Bill Butler describes the “squeeze play” going on: “FDIC Chairwoman Sheila Bair announced last week that the quasi-public insurance monopoly would become insolvent in the next few months if it is not allowed to implement a one-time, draconian surcharge on all U.S. banks. This charge will, in some cases, wipe out last year’s profits. At the same time, the FDIC has requested an additional $500 billion ‘loan’ from Congress [notice that a loan requires the member banks to pay it off. A bailout would not. They choose to ask only for the loan as a justification for the surcharge].

“Small, solvent, well-run local and regional banks have objected. They rightly claim that they are not the problem. These banks have a solid and growing deposit base and many of them service their own loans and so did not get caught in the trap of originating bad loans and dumping them on the secondary mortgage market in federally-guaranteed bundles. Whether they know it or not, these banks intuit that, like Social Security, there is no FDIC “fund.” FDIC insurance, like social security, is just another government-coerced Ponzi scheme — a tax that, according to former FDIC commissioner Bill Isaac, goes immediately to the Treasury to buy “spending . . . on missiles, school lunches, water projects, and the like.”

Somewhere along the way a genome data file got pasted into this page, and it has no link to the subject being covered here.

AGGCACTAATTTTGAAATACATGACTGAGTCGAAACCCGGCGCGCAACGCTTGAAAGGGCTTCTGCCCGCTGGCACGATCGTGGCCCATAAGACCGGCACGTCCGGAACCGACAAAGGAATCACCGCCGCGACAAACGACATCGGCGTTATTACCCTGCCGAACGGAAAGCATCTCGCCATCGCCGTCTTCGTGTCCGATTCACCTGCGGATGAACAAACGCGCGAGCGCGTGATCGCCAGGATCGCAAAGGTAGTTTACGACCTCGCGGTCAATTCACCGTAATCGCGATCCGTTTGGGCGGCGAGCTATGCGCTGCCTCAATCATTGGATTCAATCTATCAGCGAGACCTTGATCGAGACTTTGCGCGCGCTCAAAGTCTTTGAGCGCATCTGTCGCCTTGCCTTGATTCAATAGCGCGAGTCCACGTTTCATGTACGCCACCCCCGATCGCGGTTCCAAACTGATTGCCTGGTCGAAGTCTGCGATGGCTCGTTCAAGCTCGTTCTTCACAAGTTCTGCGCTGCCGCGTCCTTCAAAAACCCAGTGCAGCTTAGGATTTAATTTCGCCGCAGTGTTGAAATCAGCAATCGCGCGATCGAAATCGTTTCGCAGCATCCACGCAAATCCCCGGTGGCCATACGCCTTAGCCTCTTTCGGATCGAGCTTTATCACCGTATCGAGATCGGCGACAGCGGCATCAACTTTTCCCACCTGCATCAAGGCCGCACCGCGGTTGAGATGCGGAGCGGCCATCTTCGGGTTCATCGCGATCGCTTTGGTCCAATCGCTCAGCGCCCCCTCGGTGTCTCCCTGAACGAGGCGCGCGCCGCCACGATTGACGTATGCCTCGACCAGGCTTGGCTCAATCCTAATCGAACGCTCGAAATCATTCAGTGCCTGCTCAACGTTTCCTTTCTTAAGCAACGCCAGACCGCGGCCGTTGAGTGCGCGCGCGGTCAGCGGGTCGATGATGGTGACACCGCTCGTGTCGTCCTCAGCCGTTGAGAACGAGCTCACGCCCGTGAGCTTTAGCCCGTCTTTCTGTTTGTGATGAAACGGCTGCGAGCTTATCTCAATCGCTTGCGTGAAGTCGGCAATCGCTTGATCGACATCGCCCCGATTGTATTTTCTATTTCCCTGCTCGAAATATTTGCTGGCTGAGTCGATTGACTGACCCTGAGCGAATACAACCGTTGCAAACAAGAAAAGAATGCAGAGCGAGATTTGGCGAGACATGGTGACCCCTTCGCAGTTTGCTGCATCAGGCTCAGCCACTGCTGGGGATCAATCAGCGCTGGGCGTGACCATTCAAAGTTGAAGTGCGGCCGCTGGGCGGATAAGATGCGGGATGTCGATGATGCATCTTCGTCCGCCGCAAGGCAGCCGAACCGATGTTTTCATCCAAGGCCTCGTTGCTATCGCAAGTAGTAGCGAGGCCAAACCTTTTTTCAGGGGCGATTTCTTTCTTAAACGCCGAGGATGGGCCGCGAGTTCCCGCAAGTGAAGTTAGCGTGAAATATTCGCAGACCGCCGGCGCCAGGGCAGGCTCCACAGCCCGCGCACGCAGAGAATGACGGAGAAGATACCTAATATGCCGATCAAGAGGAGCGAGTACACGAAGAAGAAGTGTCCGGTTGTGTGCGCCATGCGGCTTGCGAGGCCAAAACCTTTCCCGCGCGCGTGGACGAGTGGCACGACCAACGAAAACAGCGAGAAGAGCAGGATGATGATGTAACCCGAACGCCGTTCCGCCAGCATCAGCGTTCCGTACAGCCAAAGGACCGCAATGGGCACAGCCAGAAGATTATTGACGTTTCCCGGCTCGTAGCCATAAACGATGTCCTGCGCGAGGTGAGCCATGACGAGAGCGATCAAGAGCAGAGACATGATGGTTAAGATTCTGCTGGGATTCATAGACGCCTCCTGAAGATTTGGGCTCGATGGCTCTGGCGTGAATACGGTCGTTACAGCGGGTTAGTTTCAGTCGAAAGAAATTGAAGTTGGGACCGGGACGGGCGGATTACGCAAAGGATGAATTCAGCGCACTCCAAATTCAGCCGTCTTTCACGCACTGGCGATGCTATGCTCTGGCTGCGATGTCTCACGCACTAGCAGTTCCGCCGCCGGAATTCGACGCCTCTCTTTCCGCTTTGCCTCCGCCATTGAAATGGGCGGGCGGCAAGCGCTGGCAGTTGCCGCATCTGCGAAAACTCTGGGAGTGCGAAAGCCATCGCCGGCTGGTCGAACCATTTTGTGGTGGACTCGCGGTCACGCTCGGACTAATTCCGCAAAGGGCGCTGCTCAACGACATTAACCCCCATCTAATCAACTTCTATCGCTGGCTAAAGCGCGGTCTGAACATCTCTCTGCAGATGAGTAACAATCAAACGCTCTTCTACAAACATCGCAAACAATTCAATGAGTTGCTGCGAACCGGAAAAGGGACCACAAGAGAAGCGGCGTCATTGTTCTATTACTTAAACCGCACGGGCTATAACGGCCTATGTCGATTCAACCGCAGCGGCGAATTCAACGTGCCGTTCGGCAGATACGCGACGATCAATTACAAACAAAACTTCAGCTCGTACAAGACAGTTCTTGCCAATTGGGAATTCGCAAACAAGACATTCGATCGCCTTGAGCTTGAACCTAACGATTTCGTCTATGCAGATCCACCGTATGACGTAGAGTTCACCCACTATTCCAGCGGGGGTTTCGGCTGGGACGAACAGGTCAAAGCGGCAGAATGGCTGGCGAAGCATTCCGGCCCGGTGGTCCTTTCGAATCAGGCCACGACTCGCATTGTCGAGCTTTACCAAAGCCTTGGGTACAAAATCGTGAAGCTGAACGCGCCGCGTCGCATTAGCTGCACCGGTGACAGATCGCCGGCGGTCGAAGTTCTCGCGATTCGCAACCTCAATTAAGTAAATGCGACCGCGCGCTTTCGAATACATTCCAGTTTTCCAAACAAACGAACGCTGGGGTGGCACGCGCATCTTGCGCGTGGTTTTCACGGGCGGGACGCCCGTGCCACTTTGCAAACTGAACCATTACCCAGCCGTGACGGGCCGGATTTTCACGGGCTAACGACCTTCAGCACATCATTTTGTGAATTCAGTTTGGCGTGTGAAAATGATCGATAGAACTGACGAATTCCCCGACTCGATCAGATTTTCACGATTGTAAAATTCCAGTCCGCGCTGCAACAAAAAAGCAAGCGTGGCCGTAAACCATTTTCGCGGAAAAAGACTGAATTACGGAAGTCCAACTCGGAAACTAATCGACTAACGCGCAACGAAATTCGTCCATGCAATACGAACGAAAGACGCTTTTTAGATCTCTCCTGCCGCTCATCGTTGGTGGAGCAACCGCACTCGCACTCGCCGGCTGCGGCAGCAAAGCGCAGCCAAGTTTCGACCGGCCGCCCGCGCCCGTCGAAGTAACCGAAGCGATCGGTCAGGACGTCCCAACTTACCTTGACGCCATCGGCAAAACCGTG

“Rather than increasing their taxes and punishing their relatively good behavior, these small banks suggest that the FDIC look first to Bailout Banks, the Wall Street mega-banks that have received nearly a trillion dollars in unearned, government-supplied capital via the printing press, for any increased insurance premium/tax. Ms. Bair rejected these pleas by claiming that FDIC law does not allow her to ‘discriminate’ against banks based on their size. Clever [Actually, there is a basis for discrimination since the larger one’s 1) caused the problem and 2) are the recipients of taxpayer backed funds]. What is really going is that the Bailout Banks are using the government and its insurance monopoly to help them gain market share by drastically increasing the operating costs of their smaller, better-run and scrappy competitors.” We are about to see the worst banks absorb the smaller sound banks–a great injustice, and totally engineered.

(End Excerpt)

World Affairs Brief – Commentary and Insights on a Troubled World.

Copyright Joel Skousen. Partial quotations with attribution permitted.